The cover of the new “Blondie 4(0) Ever” album — a painting by Andy Warhol of lead singer Debbie Harry — sums up the band’s iconic appeal.
Yet time hasn’t exactly stopped for Harry, who can’t quite believe she’s still out there with the seminal New Wave group, decades after Blondie went from being a New York club act to a household name.
“It’s kind of amazing — I don’t know if anybody really believes it, least of all ourselves,” says Harry, who kicks off her summer tour with Blondie 8 p.m. Saturday, May 24, at the Tropicana Casino and Resort in Atlantic City. “Wow, who knew? I don’t think any of us could have predicted anything like that.”
To celebrate its milestone, the Rock and Roll Hall of Famers released the 40th anniversary two-CD package (NOBLE ID/ESMG). “Ghosts of Download” features a collection of brand-new material, while “Deluxe Redux” offers re-recordings of Blondie’s biggest hits, including “Call Me,” “Heart of Glass” and “Rapture.”
“Most of the times, our albums are evolutionary,” Harry says. “We thought about doing a concept album in the past, but we never seemed to have enough time to put it together. This one just evolved.”
The North Jersey native credits the songwriting talents of co-founder and guitarist — and former boyfriend — Chris Stein and keyboardist Jimmy Destri with helping keep Blondie from becoming a nostalgia act.
The highly stylized band enjoyed its biggest period of commercial success in the late ’70s and early ’80s, and then took a 15-year break before re-forming in the late-’90s when it scored the comeback hit “Maria.”
The new songs on “Ghosts of Download” have a club-like vibe to them but are still recognizable as Blondie. According to Harry, this ability to reflect the moment has been key to the band’s viability.
“Fortunately, the music was commercial enough, but interesting enough to keep the business end going,” Harry says. “There are some times when the label people would say, ‘Why don’t you do another “Heart of Glass?”’ We were really lucky that Chris and Jimmy were writing such great songs.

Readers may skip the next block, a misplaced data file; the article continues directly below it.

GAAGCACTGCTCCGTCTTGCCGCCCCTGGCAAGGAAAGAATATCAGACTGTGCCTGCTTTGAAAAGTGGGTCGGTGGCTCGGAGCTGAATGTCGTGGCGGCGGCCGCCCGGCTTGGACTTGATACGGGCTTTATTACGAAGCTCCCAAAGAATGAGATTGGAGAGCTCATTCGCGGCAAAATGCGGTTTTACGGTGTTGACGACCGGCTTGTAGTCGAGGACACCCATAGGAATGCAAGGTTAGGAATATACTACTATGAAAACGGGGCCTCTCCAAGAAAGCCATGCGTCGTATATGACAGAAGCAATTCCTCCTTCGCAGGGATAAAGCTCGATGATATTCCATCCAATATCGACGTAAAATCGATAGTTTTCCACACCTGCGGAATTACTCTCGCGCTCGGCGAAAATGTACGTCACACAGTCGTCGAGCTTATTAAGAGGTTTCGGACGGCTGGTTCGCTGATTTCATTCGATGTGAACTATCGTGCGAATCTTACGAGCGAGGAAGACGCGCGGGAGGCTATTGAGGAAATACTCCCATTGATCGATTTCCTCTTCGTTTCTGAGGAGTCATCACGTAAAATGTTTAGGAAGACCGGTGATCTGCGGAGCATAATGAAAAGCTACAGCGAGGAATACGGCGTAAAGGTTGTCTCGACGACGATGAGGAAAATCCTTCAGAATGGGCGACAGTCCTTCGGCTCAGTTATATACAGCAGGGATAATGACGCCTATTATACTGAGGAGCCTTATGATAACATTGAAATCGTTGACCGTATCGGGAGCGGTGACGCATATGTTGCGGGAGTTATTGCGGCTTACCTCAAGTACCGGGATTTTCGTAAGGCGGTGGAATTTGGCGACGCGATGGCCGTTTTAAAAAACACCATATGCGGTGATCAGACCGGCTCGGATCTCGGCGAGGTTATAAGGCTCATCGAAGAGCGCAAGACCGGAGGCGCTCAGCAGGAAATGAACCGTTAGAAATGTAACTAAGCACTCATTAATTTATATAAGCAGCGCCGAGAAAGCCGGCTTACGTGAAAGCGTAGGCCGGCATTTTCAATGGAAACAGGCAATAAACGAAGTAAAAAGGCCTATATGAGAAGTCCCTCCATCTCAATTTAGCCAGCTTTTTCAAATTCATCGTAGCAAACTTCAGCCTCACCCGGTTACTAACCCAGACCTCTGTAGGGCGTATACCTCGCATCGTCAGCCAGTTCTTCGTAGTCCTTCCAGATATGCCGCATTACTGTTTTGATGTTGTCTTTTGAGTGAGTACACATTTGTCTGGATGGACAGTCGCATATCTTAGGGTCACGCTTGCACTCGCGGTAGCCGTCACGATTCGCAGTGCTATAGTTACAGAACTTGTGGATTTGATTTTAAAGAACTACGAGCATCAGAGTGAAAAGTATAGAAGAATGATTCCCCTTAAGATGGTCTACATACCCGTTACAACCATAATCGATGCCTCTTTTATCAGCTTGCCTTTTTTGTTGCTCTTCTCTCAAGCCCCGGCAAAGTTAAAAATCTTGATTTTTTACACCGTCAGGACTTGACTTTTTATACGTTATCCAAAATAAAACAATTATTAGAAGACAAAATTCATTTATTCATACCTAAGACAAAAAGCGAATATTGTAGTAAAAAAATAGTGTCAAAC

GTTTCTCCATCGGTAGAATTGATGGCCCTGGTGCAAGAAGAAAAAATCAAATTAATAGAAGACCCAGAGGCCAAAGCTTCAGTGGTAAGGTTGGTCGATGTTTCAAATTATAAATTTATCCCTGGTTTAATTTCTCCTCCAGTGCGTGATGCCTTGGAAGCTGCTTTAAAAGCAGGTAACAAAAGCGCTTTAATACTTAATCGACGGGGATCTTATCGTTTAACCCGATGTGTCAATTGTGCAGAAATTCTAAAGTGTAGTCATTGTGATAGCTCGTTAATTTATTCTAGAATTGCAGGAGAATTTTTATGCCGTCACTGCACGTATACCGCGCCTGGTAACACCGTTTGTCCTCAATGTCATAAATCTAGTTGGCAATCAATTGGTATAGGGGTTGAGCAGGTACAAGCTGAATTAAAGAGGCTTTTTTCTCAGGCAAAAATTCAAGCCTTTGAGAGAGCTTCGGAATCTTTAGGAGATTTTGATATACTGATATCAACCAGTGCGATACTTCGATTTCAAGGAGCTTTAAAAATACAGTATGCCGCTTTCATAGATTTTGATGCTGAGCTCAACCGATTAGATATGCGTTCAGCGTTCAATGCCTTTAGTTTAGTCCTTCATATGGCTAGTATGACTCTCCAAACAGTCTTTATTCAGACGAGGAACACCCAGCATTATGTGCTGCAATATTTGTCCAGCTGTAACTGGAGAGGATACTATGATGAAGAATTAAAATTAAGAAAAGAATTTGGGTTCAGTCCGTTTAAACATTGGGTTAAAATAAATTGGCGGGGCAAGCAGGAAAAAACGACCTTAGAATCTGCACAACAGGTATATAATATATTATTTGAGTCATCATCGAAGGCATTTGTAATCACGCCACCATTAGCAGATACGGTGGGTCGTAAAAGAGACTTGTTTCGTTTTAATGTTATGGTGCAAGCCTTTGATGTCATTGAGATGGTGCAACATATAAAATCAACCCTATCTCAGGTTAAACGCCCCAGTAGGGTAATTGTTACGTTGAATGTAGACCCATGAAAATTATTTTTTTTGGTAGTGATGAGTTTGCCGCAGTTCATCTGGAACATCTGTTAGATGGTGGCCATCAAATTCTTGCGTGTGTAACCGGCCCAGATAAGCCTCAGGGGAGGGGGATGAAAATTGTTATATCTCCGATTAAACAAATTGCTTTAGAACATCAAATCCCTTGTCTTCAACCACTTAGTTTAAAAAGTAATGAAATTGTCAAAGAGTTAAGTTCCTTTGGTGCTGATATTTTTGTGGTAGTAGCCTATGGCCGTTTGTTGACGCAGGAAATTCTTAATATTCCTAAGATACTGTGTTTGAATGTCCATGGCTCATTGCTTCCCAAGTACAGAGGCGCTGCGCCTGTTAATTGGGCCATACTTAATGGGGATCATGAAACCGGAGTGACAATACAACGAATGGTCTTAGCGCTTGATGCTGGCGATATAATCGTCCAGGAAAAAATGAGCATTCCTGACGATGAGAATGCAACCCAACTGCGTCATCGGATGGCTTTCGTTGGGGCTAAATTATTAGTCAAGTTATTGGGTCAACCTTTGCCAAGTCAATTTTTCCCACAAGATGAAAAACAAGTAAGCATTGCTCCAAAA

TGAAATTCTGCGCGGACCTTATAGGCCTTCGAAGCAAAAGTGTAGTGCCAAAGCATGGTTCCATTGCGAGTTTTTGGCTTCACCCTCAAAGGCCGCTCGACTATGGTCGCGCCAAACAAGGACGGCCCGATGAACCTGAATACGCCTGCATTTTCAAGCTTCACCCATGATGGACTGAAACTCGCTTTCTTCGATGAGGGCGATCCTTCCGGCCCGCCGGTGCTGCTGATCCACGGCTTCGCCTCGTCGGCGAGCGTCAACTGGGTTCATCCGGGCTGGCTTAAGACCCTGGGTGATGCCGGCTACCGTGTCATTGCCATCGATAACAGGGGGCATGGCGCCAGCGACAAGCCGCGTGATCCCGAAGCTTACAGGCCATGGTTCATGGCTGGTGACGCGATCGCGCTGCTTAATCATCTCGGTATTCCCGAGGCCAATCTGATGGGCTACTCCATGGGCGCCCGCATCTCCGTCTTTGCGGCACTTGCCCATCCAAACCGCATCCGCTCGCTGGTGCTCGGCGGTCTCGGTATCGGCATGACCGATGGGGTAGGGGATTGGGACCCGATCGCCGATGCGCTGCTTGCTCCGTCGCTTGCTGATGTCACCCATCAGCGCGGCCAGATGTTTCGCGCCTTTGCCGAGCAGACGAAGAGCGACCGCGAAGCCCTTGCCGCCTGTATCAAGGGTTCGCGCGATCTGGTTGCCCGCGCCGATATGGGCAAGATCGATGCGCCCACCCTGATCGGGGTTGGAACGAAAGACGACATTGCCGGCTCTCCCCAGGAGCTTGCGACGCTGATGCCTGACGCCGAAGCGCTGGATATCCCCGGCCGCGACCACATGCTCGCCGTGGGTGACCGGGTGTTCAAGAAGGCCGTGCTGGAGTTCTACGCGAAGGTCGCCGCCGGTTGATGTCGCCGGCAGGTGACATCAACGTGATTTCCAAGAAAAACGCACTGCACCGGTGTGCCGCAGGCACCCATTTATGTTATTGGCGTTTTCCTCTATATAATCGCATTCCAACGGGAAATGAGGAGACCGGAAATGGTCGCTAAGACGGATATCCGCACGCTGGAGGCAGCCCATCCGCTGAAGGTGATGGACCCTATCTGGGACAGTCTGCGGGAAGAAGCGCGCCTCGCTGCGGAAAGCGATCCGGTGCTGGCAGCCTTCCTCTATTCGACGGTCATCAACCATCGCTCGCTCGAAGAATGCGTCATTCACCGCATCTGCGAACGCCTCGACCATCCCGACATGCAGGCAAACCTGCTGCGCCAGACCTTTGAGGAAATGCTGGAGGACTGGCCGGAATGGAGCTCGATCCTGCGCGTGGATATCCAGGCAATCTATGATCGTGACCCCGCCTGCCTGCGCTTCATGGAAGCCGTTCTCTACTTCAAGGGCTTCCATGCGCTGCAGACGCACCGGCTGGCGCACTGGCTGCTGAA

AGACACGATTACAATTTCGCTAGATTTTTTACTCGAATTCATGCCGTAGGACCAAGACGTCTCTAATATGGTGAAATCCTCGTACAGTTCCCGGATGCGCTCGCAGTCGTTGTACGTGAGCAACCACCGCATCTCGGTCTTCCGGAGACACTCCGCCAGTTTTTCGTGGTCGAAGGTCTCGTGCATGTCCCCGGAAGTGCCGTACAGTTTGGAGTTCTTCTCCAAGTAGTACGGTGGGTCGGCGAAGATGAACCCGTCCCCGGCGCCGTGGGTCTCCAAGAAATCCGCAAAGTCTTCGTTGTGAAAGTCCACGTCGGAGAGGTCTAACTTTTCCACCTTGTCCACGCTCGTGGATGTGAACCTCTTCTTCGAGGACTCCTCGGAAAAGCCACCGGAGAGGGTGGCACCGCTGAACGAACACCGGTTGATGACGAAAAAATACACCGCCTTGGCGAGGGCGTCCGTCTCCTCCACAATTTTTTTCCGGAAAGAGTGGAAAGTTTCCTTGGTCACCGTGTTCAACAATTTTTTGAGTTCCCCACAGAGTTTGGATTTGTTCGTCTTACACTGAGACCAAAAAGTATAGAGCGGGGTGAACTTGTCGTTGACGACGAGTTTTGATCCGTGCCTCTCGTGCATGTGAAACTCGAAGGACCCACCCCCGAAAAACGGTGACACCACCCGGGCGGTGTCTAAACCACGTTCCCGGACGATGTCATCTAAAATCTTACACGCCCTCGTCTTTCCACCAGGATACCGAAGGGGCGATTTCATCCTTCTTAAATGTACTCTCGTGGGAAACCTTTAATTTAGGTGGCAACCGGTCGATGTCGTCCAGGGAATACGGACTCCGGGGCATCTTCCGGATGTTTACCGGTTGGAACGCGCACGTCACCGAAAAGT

“We didn’t have to do that — we had new material. I think that’s what shows in this latest album. We really have some great music. There’s always a little nuance in there that’s typical of Blondie’s approach.”
Revisiting the catalog in a studio setting allowed Blondie to have a second digital chance with its analog past.
“We had the opportunity to do it and take a fresh look at them, and celebrating that fact that it’s been 40 years,” Harry says. “We went back and tried to do the songs as they were originally intended. It was a good experience to do that. Some of those old tracks we haven’t heard for a while. When you consider they were done analog and how painstaking it was, it’s kind of amazing.”
Having started a solo career and ventured into acting, Harry was dubious when Stein first approached her about reuniting as Blondie.
“I said, ‘You’ve got to be kidding, you must be crazy,’” she says. “He said if we didn’t do it at that point, we probably never would. It wasn’t easy to put it all back together. We did a couple of different lineups. We reunited with everybody from the last version of Blondie and eventually worked it out to what we’ve got now. Keep on trucking, as they used to say.”
With new music in the can and a tour of Europe and Canada in the offing, Harry says she and the band are ready for their next 15 minutes.
“It’s a great experience,” she says. “I can’t believe that it’s played out this way. You just never know.
“When we were coming up in the clubs, there were so many bands that were really great and really interesting and never made it through. You have to really stick to it to make it happen. There’s a lot of ups and downs. Somehow or another, we managed to ride the storm.”
Blondie frontwoman goes from fan to icon and back again
Debbie Harry, left, confesses to being a bit star struck when she first hit the New York scene in the late ’60s and early ’70s. As a waitress at Max’s Kansas City, a famous hangout for artists and musicians, she met Janis Joplin, Steve Winwood, Andy Warhol and Jimi Hendrix.
“Anybody that I saw or talked to, my little heart would beat faster,” she recalls.
On one particularly memorable occasion, she found herself stuck in an elevator with Hendrix.
“He was soft spoken and quiet at the time — he seemed kind of shy, perhaps even shyer than I was,” Harry says.
In the decades since, the tables have turned, with Harry getting the adulation — including one guy heading to prison who sent her his ponytail. But she still has her own “fan” moments and looks forward to meeting people whose work she admires.
Among the recent such encounters are ones at the Coachella festival with Shepard Fairey, famous for the Obama “Hope” poster, and the band Arcade Fire.
“It just keeps going around,” Harry says.